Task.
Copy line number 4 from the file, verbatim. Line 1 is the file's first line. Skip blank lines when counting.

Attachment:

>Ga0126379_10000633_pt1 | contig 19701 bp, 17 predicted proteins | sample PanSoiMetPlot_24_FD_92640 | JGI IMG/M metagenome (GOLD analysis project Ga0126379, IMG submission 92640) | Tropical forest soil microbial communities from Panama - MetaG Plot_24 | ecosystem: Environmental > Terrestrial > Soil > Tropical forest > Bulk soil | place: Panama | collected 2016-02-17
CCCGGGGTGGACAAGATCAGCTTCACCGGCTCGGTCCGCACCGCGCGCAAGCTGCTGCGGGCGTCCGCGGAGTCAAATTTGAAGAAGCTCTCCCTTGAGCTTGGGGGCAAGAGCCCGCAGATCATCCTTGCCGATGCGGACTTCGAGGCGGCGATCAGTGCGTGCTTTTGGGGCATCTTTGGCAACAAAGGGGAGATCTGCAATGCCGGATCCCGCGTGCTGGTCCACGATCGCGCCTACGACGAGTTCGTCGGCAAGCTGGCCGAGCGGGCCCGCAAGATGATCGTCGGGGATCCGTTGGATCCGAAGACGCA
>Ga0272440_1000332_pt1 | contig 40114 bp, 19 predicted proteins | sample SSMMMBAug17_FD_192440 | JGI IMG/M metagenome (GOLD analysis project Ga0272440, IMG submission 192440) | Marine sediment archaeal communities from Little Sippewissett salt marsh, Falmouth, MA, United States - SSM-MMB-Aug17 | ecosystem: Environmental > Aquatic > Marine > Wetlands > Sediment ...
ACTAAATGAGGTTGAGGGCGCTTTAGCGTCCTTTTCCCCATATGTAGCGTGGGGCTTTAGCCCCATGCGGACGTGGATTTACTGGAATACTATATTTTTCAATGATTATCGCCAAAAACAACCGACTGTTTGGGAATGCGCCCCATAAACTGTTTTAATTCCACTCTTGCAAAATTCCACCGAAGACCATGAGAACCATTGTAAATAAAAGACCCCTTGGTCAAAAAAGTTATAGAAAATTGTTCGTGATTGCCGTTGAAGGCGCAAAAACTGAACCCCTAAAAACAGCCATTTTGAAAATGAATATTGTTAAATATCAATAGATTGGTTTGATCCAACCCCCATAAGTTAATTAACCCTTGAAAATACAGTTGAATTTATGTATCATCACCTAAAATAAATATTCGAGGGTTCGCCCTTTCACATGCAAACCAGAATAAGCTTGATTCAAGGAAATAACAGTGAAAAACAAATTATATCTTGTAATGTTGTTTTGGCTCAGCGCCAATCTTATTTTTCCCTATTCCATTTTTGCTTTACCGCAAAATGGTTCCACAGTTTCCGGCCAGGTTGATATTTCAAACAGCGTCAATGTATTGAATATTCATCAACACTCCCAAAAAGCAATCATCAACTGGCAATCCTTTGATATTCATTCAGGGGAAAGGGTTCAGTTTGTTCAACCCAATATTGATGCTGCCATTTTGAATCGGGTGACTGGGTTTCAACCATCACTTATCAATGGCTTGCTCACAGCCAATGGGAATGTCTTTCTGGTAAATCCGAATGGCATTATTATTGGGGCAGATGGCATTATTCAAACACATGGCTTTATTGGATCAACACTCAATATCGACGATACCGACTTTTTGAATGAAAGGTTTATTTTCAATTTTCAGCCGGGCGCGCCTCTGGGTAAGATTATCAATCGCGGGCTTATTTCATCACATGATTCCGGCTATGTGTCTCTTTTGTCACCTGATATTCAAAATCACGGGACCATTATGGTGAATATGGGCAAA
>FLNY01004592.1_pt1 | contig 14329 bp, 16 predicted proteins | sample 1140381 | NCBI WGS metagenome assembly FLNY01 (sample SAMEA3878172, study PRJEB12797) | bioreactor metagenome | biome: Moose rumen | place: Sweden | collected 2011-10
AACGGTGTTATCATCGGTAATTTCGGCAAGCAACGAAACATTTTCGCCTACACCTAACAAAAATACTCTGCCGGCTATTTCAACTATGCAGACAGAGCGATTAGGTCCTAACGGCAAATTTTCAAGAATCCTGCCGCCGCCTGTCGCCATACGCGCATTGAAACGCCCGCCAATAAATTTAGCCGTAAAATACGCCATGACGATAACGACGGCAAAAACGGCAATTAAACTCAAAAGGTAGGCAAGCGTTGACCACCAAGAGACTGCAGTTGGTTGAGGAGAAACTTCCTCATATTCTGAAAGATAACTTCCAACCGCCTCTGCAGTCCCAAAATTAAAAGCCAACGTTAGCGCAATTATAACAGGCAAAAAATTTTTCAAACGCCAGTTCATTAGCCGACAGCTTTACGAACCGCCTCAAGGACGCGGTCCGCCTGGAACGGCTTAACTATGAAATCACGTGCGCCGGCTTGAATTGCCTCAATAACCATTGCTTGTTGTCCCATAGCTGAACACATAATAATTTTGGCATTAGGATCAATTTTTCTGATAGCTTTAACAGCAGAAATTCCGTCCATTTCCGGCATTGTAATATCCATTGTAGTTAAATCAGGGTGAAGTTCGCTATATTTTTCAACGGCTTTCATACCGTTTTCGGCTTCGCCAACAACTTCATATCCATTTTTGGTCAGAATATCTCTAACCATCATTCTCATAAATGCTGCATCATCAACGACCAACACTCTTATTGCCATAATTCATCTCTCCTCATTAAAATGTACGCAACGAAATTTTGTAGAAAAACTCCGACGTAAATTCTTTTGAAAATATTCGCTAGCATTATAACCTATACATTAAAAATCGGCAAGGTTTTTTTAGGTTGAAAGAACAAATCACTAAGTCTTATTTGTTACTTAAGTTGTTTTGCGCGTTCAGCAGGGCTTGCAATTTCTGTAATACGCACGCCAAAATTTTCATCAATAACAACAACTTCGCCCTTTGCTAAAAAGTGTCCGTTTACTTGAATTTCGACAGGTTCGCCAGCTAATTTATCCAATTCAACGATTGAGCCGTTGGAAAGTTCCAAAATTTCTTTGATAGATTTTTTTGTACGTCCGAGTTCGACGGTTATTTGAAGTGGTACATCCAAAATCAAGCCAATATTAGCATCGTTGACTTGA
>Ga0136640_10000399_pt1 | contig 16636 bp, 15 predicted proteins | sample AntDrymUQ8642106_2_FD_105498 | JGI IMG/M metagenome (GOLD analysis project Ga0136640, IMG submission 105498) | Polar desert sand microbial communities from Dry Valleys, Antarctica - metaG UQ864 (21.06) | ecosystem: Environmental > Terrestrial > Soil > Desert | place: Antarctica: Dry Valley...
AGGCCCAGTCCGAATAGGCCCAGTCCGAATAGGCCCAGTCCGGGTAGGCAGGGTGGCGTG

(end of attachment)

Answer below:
ACTAAATGAGGTTGAGGGCGCTTTAGCGTCCTTTTCCCCATATGTAGCGTGGGGCTTTAGCCCCATGCGGACGTGGATTTACTGGAATACTATATTTTTCAATGATTATCGCCAAAAACAACCGACTGTTTGGGAATGCGCCCCATAAACTGTTTTAATTCCACTCTTGCAAAATTCCACCGAAGACCATGAGAACCATTGTAAATAAAAGACCCCTTGGTCAAAAAAGTTATAGAAAATTGTTCGTGATTGCCGTTGAAGGCGCAAAAACTGAACCCCTAAAAACAGCCATTTTGAAAATGAATATTGTTAAATATCAATAGATTGGTTTGATCCAACCCCCATAAGTTAATTAACCCTTGAAAATACAGTTGAATTTATGTATCATCACCTAAAATAAATATTCGAGGGTTCGCCCTTTCACATGCAAACCAGAATAAGCTTGATTCAAGGAAATAACAGTGAAAAACAAATTATATCTTGTAATGTTGTTTTGGCTCAGCGCCAATCTTATTTTTCCCTATTCCATTTTTGCTTTACCGCAAAATGGTTCCACAGTTTCCGGCCAGGTTGATATTTCAAACAGCGTCAATGTATTGAATATTCATCAACACTCCCAAAAAGCAATCATCAACTGGCAATCCTTTGATATTCATTCAGGGGAAAGGGTTCAGTTTGTTCAACCCAATATTGATGCTGCCATTTTGAATCGGGTGACTGGGTTTCAACCATCACTTATCAATGGCTTGCTCACAGCCAATGGGAATGTCTTTCTGGTAAATCCGAATGGCATTATTATTGGGGCAGATGGCATTATTCAAACACATGGCTTTATTGGATCAACACTCAATATCGACGATACCGACTTTTTGAATGAAAGGTTTATTTTCAATTTTCAGCCGGGCGCGCCTCTGGGTAAGATTATCAATCGCGGGCTTATTTCATCACATGATTCCGGCTATGTGTCTCTTTTGTCACCTGATATTCAAAATCACGGGACCATTATGGTGAATATGGGCAAA